Night, Peter  Terezakis,  Heart Beats Light, Yuha Desert 2007
Peter Terezakis, MPS
New York University Artist in Residence

Same as it ever was

In June of 2014 President Obama announced the goal of reducing coal pollution from power plants by 30%; a definitive gesture to the world in efforts to combat climate change.   On September 16th  Janet McCabe, Acting Assistant Administrator for EPA’s Office of Air and Radiation, held a “CALL FOR CREDENTIALED NEWS MEDIA ONLY.

The gist of her presentation was that President Obama has back-pedaled on the most critical component of his climate-change plan: that of slowing the process of setting new rules cutting carbon pollution from power plants.   Even in a world of shifting baselines June’s announced rule would have cut carbon pollution from the country’s power plants by an average of 30% over 2005 levels.

Yesterday’s forty-five day extension of a public comment period by the current presidential administration follows 106 days after the stated change in what most would consider business as usual.   This delay is a symbolic gesture to all concerned with anthropogenic effects on our biosphere and our climate – including the United Nations.

Seven days after President Obama’s administration announced this “extension” the United Nations will host the largest summit on climate change in history.  Over one hundred and twenty heads of state will convene to address an issue which will impact the future of humanity.

Instead of leading by example, President Obama will again demonstrate actions dictated by fossil fuel interests as he continues to endorse the exporting of our country’s resources at the expense of current and future generations of Americans while multi-national corporations continue to profit.  Instead of embracing renewable technologies to power our economy into the future the message is clear: we are to remain enmired in nineteenth century technology.

Same as it ever was is hardly change anyone can believe in.



The Corporation – documentary

The CorporationA few years ago a friend told me how corporations fit the psychological profiles of sociopaths.  Considering how corporations run daily life, I really didn’t want to believe him.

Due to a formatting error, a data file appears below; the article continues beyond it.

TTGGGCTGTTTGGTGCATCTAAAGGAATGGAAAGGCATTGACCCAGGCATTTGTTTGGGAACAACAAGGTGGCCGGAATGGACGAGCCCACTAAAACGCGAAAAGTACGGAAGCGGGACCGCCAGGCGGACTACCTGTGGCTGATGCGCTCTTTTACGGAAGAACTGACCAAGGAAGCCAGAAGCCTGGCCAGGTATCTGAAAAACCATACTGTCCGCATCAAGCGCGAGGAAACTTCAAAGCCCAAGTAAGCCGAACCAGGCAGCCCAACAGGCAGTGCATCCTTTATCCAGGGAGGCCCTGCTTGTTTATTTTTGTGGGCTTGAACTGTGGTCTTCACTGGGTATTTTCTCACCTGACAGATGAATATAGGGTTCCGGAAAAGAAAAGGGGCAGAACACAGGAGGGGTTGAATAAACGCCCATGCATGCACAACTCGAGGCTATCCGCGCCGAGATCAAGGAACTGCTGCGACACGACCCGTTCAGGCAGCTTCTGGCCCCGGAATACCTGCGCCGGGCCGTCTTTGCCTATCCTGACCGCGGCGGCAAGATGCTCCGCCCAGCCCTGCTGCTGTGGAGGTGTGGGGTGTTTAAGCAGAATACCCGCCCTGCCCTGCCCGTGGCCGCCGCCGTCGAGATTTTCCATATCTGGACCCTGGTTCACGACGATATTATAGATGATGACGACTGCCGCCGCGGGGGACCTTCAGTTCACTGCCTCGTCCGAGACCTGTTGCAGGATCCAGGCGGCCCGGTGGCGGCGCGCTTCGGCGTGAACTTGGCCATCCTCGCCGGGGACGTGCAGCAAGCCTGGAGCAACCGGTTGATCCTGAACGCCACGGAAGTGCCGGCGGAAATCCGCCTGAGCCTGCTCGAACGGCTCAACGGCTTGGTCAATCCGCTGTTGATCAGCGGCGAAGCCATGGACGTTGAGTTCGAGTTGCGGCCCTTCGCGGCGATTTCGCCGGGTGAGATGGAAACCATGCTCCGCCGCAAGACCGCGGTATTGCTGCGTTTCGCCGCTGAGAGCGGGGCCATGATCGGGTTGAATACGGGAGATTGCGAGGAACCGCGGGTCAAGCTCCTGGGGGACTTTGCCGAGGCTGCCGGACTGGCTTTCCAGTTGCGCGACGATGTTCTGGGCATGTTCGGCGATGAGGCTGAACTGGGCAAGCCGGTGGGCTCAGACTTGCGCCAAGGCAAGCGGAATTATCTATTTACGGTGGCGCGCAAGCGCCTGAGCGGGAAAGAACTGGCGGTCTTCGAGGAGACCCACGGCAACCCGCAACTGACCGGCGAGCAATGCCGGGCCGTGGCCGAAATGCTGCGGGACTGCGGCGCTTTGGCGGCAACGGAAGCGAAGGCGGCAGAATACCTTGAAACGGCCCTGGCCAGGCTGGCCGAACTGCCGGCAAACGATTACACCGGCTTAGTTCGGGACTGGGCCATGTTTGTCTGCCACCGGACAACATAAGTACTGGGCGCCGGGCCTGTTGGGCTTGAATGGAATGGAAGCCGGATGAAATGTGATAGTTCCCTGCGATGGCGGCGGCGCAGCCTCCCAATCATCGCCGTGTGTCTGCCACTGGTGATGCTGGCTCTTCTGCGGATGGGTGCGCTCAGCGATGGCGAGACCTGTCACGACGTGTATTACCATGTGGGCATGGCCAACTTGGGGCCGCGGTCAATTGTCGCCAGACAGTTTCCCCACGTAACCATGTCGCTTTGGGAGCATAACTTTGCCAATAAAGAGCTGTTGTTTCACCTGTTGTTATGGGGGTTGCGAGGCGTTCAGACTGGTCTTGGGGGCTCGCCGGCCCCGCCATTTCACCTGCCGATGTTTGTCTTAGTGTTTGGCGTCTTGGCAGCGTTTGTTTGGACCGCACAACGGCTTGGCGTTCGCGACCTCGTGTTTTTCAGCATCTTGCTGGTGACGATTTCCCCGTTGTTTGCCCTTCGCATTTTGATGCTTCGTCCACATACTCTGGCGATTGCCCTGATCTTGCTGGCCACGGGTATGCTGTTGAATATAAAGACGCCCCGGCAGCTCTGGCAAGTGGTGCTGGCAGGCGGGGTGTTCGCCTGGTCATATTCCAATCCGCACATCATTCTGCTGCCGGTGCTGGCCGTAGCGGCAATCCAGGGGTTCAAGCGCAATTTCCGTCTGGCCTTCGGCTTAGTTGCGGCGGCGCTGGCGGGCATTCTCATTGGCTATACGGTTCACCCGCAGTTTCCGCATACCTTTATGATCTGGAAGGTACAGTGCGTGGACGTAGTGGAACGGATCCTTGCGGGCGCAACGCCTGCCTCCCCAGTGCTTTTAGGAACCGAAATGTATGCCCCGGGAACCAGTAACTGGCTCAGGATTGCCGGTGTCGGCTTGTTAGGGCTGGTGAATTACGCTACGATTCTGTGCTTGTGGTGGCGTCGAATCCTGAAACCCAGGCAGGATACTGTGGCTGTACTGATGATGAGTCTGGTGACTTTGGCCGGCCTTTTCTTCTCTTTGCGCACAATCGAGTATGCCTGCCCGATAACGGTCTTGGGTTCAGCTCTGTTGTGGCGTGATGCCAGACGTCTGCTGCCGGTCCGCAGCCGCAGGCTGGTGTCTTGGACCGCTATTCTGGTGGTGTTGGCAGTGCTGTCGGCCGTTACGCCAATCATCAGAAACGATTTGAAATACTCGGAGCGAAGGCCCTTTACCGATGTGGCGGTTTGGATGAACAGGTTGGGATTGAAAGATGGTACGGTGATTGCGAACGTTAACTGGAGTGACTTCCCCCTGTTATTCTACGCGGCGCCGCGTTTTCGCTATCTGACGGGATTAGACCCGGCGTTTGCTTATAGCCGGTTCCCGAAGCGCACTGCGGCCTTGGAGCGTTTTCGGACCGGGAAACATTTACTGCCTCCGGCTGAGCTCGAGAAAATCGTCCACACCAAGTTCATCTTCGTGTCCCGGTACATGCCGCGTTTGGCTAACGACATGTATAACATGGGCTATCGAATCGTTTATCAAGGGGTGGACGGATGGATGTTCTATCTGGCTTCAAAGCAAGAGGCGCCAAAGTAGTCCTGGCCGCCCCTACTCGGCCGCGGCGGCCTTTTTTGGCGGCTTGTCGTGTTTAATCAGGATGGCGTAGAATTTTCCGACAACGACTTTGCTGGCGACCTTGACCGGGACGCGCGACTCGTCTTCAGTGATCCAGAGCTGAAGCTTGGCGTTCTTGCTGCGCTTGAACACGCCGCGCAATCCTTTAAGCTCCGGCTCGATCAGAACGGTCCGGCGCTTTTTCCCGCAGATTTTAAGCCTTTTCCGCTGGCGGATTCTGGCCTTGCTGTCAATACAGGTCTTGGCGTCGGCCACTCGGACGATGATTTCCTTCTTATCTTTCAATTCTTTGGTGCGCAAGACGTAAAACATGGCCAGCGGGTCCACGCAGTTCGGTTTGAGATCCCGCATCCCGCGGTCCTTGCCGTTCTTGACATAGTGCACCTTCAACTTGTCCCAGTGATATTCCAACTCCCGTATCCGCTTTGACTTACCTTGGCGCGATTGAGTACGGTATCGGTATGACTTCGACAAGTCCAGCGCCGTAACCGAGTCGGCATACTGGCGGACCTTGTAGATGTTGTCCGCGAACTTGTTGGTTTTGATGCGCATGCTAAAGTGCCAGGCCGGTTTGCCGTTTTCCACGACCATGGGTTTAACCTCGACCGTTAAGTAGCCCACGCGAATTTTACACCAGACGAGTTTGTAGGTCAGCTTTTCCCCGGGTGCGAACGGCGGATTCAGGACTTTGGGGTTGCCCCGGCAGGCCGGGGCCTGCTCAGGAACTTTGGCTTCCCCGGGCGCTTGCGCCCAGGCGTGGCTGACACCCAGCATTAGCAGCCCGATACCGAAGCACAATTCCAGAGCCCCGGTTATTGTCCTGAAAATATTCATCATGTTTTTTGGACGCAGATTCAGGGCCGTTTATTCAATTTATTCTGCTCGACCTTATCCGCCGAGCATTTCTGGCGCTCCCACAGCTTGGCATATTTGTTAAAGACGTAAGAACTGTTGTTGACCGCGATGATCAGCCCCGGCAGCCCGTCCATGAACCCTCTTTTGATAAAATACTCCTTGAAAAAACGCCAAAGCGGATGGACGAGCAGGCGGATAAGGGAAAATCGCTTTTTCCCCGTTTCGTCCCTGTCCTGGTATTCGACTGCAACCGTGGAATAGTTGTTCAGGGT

Recently I came across  The Corporation: a 2003 Canadian documentary film written by Joel Bakan a professor of law at the University of British Columbia.   The documentary examines the modern-day corporation.  Bakan wrote the book, The Corporation: The Pathological Pursuit of Profit and Power, during  filming.

I am still processing the information in this film and would recommend it to anyone interested in environmentalism, human rights, their future, or their now.  The information in this film will change the way that you see the world.

Past President George Bush extols virtues of corporate ethics

Best construction practice or another kind of vandalism?

For the past two years I have walked past the Gallatin building on my way to 721 Broadway (where I recently graduated from ITP!).

A long-time New Yorker, I have a fondness for the historic architecture of downtown – especially those which comprise the New York University campus.

Yesterday I had a bit of a shock when I saw steel L brackets bolted to otherwise pristine faces of granite blocks framing the windows on the Gallatin building’s  south-facing 1 Washington Place side.

I understand that scaffolding must be put in place for various types of construction and why.  I simply have never seen an invasive attachment like the one on Gallatin.

Even if there isn’t secondary fracturing and the bolt holes are plugged with epoxy, those otherwise pristine faces will never be the same and their deterioration will now accelerate requiring maintenance where none would have been needed.

The cavalier treatment of this historic building is a crime against culture, history, and property.   These are the actions of someone who has decided that the preservation of historic architecture has little to no value: unless they  — or an affiliate  — will be hired to continually repair the damage which they have begun.

Fracking Ban Stands in New York Town; Victory for Local Communities

 Fracking Ban Stands in New York Town; Victory for Local Communities March 12, 2013 | Feature The Story of Dryden: The Town That Fought Fracking
No longer content with the sale of property and goods, the Supreme Court has recently converted the political system of the United States for sale to those corporate entities willing to spend the most.  So before our new masters get around to having more laws changed in their favor, this is a good time to support Earth Justice.
“Earthjustice was created by a small group of attorneys with a passionate belief that the power of the law could be used to preserve the environment. They helped establish the right of citizens to go to court to enforce environmental laws when the government couldn’t or wouldn’t.”Trip Van Noppen, Earthjustice President